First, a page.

This is a fascinating but dispiriting book. Few authors could bear less superficial resemblance to the Fat Boy in Pickwick Papers than the lean and distinguished Peter Hennessy. But essentially he shares with one of Charles Dickens's less engaging creations the aim "to make your flesh creep". Taking in the whole of the cold war - broadly lasting from Churchill's Fulton speech in 1946 to the fall of the Berlin Wall in 1989 - Hennessy has chosen to develop as his theme what exactly would have occurred if the worst had happened, the abyss had opened up and our own Brahmin caste, bustling about in the corridors of power, had found themselves staring at the prospect of nuclear war.
There is no guide to the oddities and quirks of Whitehall more sure-footed than Professor Hennessy. With his unrivalled command of documentation at the Public Record Office, he has certainly dredged up some pretty gruesome material - including evidence that, from a single nuclear strike on London, the Cabinet Office bleakly expected just about as many casualties as the entire United Kingdom suffered (in terms of both military and civilian fatalities) during the whole of the Second World War. It all makes for particularly grim reading, and I cannot believe that I will be the only reader to yearn, from time to time, for a little light relief.
It is not as if it were unavailable. Hennessy devotes an entire chapter to the issue of civil defence - and, rather surprisingly, comes down firmly on the side of a peculiarly dim Home Secretary, Gwilym Lloyd George, who unsuccessfully championed the cause of the state subsidising a nuclear shelter for every British home. Reading Hennessy's account of what he obviously takes to be the universal anxieties of those days, I could not help being reminded of a splendid anecdote related by J K Galbraith, in his Ambassador's Journal, about a visit that Jawaharlal Nehru paid the United States in November 1961. There had been doubt as to whether the then governor of New York, Nelson Rockefeller, would be able to find the time for a meeting with the Indian prime minister, but eventually he managed to do so, and the two men met at the Carlyle Hotel in Manhattan. Afterwards, Galbraith risked inquiring of Nehru how they had got on, only to be rewarded with the plainly mystified reply: "A most extraordinary man! He talked to me about nothing but bomb shelters. Why does he think I am interested in bomb shelters? He even gave me a pamphlet on how to build my own shelter."
Hennessy's narrative cries out for a touch of that sort of irreverence, or at least sense of proportion. Whatever may have been the case with British mandarins and politicians, the outside world was plainly not permanently transfixed - even in the year immediately preceding the Cuban missile crisis - with any apprehension of Armageddon.
The trouble probably is that Hennessy - the insider's insider, if there ever was one - identifies a little too fully with his own cast of characters. I have doubt that the picture he presents here of the mood of a small and select cadre is an accurate one; but it is really no more than a snapshot of those chosen few whose specific job it was not so much to think the unthinkable as to contemplate what to most people still seemed starkly inconceivable. What is missing here - as it certainly was not in the same author's Never Again: Britain 1945-51 - is the authentic voice of ordinary citizenry.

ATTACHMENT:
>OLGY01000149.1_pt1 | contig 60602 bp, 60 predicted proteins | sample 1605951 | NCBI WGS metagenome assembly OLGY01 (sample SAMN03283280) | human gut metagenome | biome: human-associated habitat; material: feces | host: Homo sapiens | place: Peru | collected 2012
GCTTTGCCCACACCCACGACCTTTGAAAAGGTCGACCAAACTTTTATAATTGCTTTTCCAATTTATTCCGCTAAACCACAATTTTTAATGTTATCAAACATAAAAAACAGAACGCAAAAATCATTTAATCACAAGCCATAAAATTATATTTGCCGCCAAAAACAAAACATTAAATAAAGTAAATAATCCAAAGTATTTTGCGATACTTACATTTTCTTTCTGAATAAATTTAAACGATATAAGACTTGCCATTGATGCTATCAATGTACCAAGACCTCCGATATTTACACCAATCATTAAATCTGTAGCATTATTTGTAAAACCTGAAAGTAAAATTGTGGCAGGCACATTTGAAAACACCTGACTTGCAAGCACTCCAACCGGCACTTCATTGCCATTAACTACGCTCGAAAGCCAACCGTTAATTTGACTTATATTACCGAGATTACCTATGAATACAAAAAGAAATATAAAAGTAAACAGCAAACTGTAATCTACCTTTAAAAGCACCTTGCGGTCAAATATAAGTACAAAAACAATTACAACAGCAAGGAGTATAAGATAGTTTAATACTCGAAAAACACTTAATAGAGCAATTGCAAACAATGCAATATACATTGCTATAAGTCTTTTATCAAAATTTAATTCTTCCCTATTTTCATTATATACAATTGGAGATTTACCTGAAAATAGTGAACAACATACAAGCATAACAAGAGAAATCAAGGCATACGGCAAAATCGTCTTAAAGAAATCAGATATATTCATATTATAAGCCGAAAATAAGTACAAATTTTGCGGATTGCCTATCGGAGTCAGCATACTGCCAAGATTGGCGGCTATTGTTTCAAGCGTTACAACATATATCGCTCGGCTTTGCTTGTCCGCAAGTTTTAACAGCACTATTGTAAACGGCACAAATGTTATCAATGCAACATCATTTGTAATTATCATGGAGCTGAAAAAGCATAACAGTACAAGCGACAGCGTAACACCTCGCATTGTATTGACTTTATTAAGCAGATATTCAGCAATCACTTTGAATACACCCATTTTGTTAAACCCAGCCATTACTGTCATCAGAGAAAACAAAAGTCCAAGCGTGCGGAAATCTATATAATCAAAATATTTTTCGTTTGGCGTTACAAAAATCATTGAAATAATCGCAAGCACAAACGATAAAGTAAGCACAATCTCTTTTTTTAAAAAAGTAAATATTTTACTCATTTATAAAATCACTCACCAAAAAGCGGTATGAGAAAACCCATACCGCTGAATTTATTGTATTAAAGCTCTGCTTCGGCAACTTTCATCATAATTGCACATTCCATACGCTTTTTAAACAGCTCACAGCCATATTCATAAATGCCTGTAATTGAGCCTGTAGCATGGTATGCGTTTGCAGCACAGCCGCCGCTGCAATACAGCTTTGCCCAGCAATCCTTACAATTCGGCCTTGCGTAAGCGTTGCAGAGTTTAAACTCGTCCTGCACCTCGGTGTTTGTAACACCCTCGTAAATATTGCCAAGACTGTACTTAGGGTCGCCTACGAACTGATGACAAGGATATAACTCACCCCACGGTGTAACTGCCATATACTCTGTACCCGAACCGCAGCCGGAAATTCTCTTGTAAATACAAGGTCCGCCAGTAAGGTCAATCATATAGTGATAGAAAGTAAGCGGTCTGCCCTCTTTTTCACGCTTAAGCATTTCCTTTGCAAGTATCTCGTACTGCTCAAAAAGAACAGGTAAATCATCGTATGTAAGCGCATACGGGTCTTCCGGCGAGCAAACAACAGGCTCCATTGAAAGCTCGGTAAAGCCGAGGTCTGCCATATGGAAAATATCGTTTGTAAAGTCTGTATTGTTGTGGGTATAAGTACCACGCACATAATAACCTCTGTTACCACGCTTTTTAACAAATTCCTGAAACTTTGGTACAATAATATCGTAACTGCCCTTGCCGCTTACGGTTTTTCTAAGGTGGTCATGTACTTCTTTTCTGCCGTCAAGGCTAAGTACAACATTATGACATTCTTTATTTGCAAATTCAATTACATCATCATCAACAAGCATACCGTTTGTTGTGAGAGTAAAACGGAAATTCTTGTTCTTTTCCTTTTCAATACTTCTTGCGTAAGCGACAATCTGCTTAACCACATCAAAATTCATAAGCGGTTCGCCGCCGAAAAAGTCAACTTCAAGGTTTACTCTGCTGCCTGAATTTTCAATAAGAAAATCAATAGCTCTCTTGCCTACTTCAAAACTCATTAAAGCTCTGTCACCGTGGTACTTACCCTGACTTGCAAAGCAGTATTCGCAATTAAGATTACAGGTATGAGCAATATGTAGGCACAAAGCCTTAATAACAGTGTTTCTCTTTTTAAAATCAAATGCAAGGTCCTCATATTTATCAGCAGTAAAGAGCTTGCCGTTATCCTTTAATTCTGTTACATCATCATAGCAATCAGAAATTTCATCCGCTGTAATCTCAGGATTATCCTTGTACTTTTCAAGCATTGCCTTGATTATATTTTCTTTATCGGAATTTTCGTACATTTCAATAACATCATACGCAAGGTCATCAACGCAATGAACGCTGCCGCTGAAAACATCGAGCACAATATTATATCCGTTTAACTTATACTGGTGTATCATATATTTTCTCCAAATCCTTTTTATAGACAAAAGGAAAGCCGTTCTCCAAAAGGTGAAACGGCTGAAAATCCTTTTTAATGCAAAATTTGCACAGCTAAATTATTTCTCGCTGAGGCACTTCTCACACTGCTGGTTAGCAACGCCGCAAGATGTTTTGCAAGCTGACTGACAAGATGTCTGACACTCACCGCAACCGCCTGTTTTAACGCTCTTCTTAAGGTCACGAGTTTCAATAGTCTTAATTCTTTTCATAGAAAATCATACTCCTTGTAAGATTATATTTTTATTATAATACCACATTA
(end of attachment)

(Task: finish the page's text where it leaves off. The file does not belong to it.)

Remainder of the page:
Only in one area does Hennessy widen his arc of vision, and that is in his chapter on domestic subversion (all too characteristically entitled "Defending the Realm"). Here at least we do get an inkling of what motivated the 1958 Campaign for Nuclear Disarmament and its much more threatening offshoots of the early 1960s, the Direct Action Committee and the Committee of 100. Hennessy makes a good point in arguing that the wonder was that such protest movements did not emerge earlier: it was Clement Attlee's postwar Labour government, after all, that had disclosed in 1948, in reply to a planted written question in the Commons, that "all sorts of modern weapons, including nuclear weapons, are being developed". Yet apart from one brief splutter on behalf of the Hydrogen Bomb National Committee, sparked off by the test explosion of the American hydrogen bomb device at Bikini Atoll in March 1954, very little happened until CND came into existence in Canon Collins's house at Amen Court at the beginning of 1958.
Hennessy has had access to the MI5 files of the period, and he contrasts what the "spooks" found out with the almost contemporary account given by a single historian, the late Christopher Driver, in his authoritative The Disarmers (1964). It has to be said that MI5, with all the resources at its disposal, established rather less about the various pressures that went to form and make up CND than a single writer managed to do by relying simply on his instincts and insights.
Hennessy, though, has "scoops" of his own to offer. He discloses, for example, that for a long time - until 1965, in fact - no one bothered to acquaint the Queen with what the drill for her would be in the event of a nuclear war (the best her armed service chiefs could come up with was that she should attempt to sail away aboard the royal yacht Britannia to some suitable place of relative safety). There was certainly no room for her, or her family, in the bunker at Corsham within which the prime minister, cabinet ministers and various assorted bureaucrats and brass hats (to say nothing of their personal staffs) were all supposed to find refuge. To his credit, Hennessy has managed to penetrate this military underground headquarters (code name: Turnstile). He found it a "ghostly, dusty and slightly damp place". That is the most cheerful line in his entire text.
Anthony Howard is a former editor of the New Statesman